I spoke with many types of women: butch, chapstick, femme, boi, gold stars, professionals and many more. Over the year, I witnessed female-on-female physical fights, sexual harassment, unwarranted groping, verbal abuse and mockery of femme-looking women. Only in recent studies has society become aware that rape culture and sexual violence are significant issues for the LGBTQ community. Personally, I was ridiculed, sexually harassed and groped without any semblance of approval, and despite my values and beliefs, I still allowed it all to happen.

You see, when it came to women, I didn't have a clear standard to measure their advances. I couldn't reconcile the fact that these were women. Our culture teaches us how to defend ourselves against male aggressors but these same-sex threats were too alien. Obviously, I knew it was wrong, and I knew a violent response would put me into one of those female-on-female physical fights, so I found myself trying to educate these perpetrators and bullies on how to treat women with respect. Unfortunately, this "Saturday morning cartoon show" method of crisis prevention didn't meet with much success.

Often times, the women who initiated harassment or any form of violence at the club had no interest in my lesson plan. They expressed annoyance and anger when I tried to build a conversation with them on the issue. In the end, most of these situations were resolved by female bouncers breaking them up, or ejecting offenders, but such preventive measures did nothing to address the social and cultural implications of aggressive female-on-female behavior in a LGBTQ community.

On a positive note, there were women I engaged with who expressed genuine interest in feminism, and wanted to learn more about my mission in promoting feminism, female respect, and female love.

Main takeaways:

I understand that the bar setting is not the optimal place to discover your sexuality, nor to conduct an unconventional poll, but this renowned London lesbian social setting was far more than your local pub. It was a community for women. It held special events, international lesbian movie nights and activist-centered parades. Being situated in Soho, trendy and upbeat, this lesbian bar attracted people and celebrity figures from all over the world.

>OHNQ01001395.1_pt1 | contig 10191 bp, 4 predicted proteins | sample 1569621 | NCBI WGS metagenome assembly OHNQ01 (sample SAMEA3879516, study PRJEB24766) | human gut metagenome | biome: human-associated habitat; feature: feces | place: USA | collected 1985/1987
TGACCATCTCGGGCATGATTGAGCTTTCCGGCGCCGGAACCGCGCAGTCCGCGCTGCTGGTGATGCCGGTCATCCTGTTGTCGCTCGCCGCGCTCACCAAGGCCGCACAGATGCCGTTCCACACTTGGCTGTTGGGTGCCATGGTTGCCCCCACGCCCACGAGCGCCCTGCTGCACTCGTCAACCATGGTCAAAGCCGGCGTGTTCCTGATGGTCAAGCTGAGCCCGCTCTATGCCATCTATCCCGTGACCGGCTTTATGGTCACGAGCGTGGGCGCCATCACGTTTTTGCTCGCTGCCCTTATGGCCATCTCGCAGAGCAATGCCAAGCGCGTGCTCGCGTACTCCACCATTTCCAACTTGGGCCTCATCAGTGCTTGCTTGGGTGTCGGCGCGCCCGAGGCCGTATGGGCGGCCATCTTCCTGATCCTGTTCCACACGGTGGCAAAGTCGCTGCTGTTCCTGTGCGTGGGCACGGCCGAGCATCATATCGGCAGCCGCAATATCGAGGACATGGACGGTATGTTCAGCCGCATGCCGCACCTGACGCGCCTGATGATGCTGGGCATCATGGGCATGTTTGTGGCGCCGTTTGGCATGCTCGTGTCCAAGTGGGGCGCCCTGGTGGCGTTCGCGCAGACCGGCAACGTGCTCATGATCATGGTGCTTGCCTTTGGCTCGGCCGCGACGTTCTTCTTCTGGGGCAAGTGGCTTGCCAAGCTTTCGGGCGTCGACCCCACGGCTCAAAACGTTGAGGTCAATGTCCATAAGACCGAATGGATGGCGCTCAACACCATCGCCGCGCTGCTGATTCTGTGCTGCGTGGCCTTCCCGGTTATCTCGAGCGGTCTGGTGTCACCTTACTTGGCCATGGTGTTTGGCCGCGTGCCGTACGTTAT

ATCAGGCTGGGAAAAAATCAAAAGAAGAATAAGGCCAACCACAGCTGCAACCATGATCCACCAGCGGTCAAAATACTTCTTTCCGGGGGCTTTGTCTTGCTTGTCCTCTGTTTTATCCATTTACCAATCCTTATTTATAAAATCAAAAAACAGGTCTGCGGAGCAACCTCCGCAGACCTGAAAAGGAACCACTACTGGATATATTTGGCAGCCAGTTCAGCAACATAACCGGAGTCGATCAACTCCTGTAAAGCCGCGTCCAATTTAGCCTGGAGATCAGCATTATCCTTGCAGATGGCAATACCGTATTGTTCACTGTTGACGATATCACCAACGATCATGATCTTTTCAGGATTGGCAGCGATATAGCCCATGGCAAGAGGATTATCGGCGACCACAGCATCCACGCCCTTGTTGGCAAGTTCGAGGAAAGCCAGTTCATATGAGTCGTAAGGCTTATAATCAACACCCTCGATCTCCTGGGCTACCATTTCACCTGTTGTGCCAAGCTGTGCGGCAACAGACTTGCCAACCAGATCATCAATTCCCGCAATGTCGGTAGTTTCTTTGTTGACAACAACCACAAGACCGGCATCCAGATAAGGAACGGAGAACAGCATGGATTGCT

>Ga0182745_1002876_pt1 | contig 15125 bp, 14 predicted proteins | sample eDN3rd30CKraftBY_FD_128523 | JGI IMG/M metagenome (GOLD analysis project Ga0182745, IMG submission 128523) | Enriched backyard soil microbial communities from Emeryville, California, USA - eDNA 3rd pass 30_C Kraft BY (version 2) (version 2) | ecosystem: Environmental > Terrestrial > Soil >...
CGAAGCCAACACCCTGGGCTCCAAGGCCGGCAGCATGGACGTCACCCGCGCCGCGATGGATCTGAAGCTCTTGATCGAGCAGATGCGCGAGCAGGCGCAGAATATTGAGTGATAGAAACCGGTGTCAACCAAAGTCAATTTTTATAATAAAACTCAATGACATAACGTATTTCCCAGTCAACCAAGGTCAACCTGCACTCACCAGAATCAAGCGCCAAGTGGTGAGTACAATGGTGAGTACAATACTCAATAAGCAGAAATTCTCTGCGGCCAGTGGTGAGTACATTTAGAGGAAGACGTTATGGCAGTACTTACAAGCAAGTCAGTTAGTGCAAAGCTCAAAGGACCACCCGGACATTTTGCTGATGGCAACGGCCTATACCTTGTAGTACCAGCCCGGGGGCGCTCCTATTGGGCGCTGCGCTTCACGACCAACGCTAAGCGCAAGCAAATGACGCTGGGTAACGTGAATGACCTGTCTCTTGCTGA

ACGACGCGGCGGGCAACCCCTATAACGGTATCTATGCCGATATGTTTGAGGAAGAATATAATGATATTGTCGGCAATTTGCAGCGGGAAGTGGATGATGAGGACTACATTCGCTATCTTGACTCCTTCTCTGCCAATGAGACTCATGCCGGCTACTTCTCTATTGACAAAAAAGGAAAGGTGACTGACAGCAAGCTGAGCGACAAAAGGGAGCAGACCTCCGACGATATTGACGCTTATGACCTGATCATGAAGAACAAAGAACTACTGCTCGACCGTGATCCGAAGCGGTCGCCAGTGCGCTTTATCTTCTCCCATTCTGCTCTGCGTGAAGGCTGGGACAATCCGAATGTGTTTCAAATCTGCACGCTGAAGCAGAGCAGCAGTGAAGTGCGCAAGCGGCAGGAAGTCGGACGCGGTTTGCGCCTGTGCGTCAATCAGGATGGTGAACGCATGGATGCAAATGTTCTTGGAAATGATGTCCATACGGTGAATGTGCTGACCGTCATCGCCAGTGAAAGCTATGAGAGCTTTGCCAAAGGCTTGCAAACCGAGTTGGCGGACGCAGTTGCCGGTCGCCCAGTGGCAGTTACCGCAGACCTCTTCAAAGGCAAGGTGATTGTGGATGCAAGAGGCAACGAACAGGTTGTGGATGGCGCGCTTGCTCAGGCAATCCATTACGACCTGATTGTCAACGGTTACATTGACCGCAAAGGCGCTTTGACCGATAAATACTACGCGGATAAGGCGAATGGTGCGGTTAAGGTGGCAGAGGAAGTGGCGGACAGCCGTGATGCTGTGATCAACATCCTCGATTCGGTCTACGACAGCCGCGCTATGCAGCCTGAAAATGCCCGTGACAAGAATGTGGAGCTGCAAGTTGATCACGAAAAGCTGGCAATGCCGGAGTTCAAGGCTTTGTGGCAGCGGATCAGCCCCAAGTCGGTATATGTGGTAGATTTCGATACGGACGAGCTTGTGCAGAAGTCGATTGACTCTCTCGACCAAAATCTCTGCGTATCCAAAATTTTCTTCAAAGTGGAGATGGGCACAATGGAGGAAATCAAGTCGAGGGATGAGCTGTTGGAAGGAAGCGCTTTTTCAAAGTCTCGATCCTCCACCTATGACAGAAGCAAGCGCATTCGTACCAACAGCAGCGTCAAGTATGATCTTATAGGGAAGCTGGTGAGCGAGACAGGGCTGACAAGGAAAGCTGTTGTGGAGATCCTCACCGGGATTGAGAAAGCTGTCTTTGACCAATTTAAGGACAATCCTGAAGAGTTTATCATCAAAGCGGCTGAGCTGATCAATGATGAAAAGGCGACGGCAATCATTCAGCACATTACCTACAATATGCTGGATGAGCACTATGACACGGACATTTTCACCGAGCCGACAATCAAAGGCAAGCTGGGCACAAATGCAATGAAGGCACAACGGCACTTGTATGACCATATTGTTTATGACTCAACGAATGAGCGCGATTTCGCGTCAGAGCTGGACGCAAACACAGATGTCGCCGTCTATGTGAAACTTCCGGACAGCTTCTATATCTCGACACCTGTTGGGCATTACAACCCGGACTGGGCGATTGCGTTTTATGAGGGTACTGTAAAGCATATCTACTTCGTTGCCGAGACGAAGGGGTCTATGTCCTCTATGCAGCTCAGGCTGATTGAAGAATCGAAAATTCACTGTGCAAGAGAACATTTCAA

Many of the women I cultivated relationships with in the community expressed the discriminatory faults of the place, but because it was the only community available to them, they accepted its flaws. I could relate; I had, too. Despite the patriarchal undertones, sex-saturated and at times threatening atmosphere, the club accepted our expressed identities. I fully believe that many of the negative women I encountered reenacted behavior that enforced social inequalities -- perhaps similar discrimination or prejudice they had experienced -- because the setting still reminded them of those experienced injustices.

The patriarchal cultural narratives were still present in this lesbian bar: the depiction of objectified ideals on the TV screens, the female-degrading songs played by female DJs and the female-exclusive weekly strip shows.

So rather than being the community we really longed for, the club operated like any other heterosexual bar, but with LGBTQ branding and a bubbly pink logo.


My experiences that year helped me realize the need for a social, economic and political push towards developing progressive and egalitarian communities for all types of women, all types of people, particularly a space where women feel safe to explore their identities, pursuits and desires. Whether the aim is to find friends, date or simply be surrounded by like-minded individuals, people shouldn't have to settle for oppressive, alcohol-infused environments simply because there aren't more accessible options.

Years later, and with the bar gone, I find myself asking: Was it all worth it?

Absolutely. The answers to my questions were far from ideal, but they made me consider bigger questions, larger problems. More importantly, I have come to know that it was never really an experiment. It was the way through to finding my own answers and finding myself.